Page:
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MRI Presentation of Infectious Intracranial Aneurysms in Infective Endocarditis

  • Ibrahim Migdady
  • Cory J. Rice
  • Catherine Hassett
  • Lucy Q. Zhang
  • Dolora Wisco
  • Ken Uchino
  • Sung-Min Cho
Original Article
  • 44 Downloads

Abstract

Background

The radiographic appearance of infectious intracranial aneurysms (IIAs) of infective endocarditis (IE) on magnetic resonance imaging (MRI) of brain is varied. We aimed to describe the IIA-specific MRI features in a series of patients with IIAs.

Methods

Records of patients with active IE who had digital subtraction angiography (DSA) at a tertiary medical center from January 2011 to December 2016 were reviewed. MRIs performed prior to IIA treatment were reviewed for findings on susceptibility-weighted imaging (SWI), diffusion-weighted imaging, and T1 with and without contrast.

Results

Of the 732 patients with IE, 53 (7%) had IIAs. Of these, 28 patients had an evaluable pre-treatment MRI, in whom 33 IIAs were imaged. MRI to DSA median time was 1 day (interquartile range = 1–5). On MRI, 12 (36%) IIAs had SWI lesion with contrast enhancement, 7 (21%) had cerebral microbleeds, 3 (11%) had sulcal SWI lesion, 2 (6%) IIAs had abscesses, 3 (9%) had intraparenchymal hemorrhage, 3 (9%) had subarachnoid hemorrhage, and 6 (18%) had ischemic stroke at the anatomical locations of IIAs. Four IIAs (12%) had no correlating MRI findings, though those patients had MRI without contrast.

Conclusion

The MRI features such as SWI lesion and contrast enhancement were the commonest MRI presentations associated with the presence of IIA.

Keywords

Infective endocarditis Infectious intracranial aneurysms MRI Cerebral angiography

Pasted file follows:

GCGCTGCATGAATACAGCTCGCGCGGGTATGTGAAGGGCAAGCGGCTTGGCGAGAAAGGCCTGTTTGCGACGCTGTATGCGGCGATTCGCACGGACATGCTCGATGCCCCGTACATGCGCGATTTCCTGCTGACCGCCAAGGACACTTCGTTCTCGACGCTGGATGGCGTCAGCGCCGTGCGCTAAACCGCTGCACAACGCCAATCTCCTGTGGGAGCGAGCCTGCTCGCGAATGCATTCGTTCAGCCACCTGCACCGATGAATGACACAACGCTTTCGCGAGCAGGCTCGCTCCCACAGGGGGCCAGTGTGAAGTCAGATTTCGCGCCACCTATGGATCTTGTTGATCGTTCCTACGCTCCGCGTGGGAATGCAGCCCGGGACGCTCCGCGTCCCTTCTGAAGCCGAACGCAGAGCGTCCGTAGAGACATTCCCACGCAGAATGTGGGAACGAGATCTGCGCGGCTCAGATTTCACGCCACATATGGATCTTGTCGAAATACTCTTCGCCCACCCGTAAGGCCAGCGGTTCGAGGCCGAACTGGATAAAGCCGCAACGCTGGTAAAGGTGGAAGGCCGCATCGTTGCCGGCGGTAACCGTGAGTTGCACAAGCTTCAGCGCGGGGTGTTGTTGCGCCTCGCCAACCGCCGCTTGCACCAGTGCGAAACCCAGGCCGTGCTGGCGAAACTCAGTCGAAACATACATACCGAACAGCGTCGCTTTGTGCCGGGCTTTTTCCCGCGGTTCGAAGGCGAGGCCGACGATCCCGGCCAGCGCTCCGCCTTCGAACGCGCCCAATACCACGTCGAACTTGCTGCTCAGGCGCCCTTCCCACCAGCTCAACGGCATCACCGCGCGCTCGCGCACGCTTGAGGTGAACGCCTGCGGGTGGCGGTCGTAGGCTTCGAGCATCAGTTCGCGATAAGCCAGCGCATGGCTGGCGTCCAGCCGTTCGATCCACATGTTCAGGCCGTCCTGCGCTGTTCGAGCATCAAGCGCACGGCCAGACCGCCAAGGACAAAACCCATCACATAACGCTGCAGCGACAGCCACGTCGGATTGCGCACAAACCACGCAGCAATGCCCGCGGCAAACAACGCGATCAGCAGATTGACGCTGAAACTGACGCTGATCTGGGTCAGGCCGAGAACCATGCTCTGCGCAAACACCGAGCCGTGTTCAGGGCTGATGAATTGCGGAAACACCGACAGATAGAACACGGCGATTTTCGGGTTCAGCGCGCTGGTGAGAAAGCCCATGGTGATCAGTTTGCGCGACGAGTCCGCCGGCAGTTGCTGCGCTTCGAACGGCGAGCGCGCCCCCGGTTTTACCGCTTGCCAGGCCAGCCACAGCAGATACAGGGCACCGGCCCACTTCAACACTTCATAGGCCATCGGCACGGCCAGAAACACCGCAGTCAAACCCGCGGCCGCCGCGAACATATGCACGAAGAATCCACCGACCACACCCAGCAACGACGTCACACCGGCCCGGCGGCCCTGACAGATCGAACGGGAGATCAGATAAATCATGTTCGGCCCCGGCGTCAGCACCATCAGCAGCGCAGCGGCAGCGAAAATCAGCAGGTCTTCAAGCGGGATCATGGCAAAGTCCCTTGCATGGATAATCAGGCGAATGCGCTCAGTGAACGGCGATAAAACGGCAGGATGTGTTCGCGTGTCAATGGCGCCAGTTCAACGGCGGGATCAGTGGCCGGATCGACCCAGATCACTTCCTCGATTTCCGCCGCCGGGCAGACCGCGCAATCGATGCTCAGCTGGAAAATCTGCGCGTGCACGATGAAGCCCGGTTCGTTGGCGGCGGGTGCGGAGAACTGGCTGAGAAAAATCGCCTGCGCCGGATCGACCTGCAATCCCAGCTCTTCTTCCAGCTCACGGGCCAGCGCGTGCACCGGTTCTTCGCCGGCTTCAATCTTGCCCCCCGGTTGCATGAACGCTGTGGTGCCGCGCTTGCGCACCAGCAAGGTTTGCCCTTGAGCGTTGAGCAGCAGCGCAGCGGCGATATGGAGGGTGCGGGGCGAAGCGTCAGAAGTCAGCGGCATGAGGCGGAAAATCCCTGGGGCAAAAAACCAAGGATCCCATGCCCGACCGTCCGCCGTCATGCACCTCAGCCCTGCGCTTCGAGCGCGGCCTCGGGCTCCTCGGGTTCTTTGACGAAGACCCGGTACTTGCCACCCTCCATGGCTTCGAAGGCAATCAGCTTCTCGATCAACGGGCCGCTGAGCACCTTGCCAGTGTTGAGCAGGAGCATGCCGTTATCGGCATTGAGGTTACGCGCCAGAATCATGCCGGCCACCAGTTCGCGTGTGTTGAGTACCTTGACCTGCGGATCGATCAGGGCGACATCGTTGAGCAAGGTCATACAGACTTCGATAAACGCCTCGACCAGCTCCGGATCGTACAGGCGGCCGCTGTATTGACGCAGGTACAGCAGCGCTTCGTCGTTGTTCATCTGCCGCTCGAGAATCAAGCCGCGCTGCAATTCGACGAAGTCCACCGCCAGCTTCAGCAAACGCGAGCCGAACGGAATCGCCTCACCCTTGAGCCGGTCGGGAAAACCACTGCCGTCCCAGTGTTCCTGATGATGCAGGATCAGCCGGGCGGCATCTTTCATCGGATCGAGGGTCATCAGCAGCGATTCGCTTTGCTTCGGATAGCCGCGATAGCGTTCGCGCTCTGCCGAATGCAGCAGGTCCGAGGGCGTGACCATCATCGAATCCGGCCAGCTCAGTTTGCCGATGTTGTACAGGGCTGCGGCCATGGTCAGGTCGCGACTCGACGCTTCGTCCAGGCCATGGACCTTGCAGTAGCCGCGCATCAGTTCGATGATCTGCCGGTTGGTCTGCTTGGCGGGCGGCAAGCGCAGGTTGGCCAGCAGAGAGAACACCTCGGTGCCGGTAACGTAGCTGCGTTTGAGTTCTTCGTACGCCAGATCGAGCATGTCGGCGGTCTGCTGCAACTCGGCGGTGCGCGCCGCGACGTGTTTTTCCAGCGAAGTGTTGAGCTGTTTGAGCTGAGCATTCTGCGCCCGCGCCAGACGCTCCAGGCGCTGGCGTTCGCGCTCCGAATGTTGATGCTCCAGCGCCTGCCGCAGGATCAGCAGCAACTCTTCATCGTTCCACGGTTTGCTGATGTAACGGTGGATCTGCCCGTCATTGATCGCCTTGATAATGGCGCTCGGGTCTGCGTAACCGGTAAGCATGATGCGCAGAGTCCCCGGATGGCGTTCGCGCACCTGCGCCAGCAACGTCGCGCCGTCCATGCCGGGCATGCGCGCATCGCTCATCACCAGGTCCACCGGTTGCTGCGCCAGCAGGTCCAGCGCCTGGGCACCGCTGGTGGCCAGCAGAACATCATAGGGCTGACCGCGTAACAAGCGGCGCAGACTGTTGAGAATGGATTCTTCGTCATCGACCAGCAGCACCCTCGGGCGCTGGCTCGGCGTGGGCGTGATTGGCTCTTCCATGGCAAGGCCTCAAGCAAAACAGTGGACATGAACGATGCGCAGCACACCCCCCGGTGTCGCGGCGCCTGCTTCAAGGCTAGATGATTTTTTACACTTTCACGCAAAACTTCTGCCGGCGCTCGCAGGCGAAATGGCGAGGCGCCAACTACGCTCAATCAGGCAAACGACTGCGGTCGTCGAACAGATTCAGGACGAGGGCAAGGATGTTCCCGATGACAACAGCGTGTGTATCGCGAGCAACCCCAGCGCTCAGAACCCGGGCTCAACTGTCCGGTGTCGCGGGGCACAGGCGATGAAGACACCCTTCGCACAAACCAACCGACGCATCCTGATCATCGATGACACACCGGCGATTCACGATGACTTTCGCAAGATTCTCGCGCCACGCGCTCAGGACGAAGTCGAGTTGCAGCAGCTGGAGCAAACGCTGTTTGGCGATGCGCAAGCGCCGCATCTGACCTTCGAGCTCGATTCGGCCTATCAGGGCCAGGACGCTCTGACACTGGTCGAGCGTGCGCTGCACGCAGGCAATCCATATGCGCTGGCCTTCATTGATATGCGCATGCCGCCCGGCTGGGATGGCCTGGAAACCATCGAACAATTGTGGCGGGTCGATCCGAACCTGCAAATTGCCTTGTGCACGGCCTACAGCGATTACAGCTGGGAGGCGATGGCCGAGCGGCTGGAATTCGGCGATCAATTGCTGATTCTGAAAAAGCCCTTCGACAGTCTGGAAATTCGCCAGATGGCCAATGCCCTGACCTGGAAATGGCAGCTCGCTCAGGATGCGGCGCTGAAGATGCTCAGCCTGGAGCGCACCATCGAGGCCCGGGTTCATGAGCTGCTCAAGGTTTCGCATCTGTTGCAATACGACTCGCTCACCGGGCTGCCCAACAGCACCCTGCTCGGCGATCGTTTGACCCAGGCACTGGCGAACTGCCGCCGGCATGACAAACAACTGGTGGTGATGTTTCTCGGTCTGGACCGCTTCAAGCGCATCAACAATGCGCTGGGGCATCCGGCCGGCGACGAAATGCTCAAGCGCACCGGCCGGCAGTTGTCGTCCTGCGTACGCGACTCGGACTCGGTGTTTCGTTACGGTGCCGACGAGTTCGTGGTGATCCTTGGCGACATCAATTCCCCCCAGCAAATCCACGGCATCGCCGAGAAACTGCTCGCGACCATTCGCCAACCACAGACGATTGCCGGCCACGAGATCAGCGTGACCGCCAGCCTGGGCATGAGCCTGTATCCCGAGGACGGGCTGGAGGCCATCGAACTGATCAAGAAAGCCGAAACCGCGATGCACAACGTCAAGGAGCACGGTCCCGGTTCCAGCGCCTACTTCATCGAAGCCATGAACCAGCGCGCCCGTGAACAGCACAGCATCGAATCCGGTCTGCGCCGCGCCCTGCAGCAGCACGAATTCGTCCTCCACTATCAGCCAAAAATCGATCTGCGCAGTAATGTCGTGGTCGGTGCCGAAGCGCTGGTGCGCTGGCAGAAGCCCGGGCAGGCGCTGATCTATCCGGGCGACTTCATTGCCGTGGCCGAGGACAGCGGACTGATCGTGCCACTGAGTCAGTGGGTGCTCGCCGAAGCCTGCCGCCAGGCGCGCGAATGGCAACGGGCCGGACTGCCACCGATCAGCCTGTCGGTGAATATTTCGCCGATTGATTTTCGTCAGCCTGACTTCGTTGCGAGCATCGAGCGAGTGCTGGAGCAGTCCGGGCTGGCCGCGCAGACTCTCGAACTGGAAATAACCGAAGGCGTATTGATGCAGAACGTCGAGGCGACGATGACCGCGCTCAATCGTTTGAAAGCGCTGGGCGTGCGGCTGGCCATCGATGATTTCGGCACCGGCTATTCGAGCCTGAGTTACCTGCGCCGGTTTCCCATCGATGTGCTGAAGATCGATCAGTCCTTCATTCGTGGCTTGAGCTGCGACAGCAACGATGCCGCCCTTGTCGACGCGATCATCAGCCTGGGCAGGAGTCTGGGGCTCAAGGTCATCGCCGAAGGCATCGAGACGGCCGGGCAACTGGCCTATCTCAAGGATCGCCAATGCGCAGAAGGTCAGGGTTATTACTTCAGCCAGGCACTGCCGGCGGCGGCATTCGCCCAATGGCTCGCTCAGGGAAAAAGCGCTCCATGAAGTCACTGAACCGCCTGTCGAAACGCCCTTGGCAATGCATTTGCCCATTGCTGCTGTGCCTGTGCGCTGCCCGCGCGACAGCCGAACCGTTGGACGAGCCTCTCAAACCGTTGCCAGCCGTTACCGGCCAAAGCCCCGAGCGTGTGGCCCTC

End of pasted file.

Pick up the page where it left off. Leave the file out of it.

Notes

Authors’ Contribution

IM, MD (first author), was involved in project development; data collection; data analysis; and manuscript writing and editing. CJR, MD, contributed to data collection; data analysis; and manuscript writing and editing. CH, DO, edited the manuscript. LQZ, MD, collected the data and edited the manuscript. DW, MD, edited the manuscript. KU, MD, was involved in project development; data collection; data analysis; and manuscript editing. S-MC, DO (senior and correspondent author), contributed to project development; data analysis; and manuscript editing.

Source of support

The author(s) received no financial support for the research, authorship, and/or publication of this article.

Compliance with Ethical Standards

Conflict of interest

The authors have nothing to disclose.

Ethical Approval

This study was approved by the local Institutional Review Board and all patients or their surrogates consented for participation.

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Copyright information

© Springer Science+Business Media, LLC, part of Springer Nature and Neurocritical Care Society 2018

Authors and Affiliations

  • Ibrahim Migdady
    • 1
  • Cory J. Rice
    • 1
  • Catherine Hassett
    • 1
  • Lucy Q. Zhang
    • 1
  • Dolora Wisco
    • 1
  • Ken Uchino
    • 1
  • Sung-Min Cho
    • 1
    • 2
    • 3
  1. 1.Cerebrovascular Center, Neurological InstituteCleveland ClinicClevelandUSA
  2. 2.Departments of Neurology, Neurological Intensive Care, Anesthesiology and Critical Care MedicineJohns Hopkins University School of MedicineBaltimoreUSA
  3. 3.Division of NCCU, Department of Anesthesiology and Critical Care MedicineJohns Hopkins Medical InstitutionsBaltimoreUSA

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